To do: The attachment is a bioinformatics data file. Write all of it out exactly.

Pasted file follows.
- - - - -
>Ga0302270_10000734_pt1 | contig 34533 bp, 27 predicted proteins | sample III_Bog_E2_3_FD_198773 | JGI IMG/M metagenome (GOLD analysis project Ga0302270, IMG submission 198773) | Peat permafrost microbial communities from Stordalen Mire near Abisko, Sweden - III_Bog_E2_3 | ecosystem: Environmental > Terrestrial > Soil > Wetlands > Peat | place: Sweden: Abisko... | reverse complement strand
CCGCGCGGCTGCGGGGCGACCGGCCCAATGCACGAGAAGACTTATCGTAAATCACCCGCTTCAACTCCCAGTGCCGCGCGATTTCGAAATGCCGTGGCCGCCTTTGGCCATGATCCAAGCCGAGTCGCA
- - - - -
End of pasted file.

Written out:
>Ga0302270_10000734_pt1 | contig 34533 bp, 27 predicted proteins | sample III_Bog_E2_3_FD_198773 | JGI IMG/M metagenome (GOLD analysis project Ga0302270, IMG submission 198773) | Peat permafrost microbial communities from Stordalen Mire near Abisko, Sweden - III_Bog_E2_3 | ecosystem: Environmental > Terrestrial > Soil > Wetlands > Peat | place: Sweden: Abisko... | reverse complement strand
CCGCGCGGCTGCGGGGCGACCGGCCCAATGCACGAGAAGACTTATCGTAAATCACCCGCTTCAACTCCCAGTGCCGCGCGATTTCGAAATGCCGTGGCCGCCTTTGGCCATGATCCAAGCCGAGTCGCA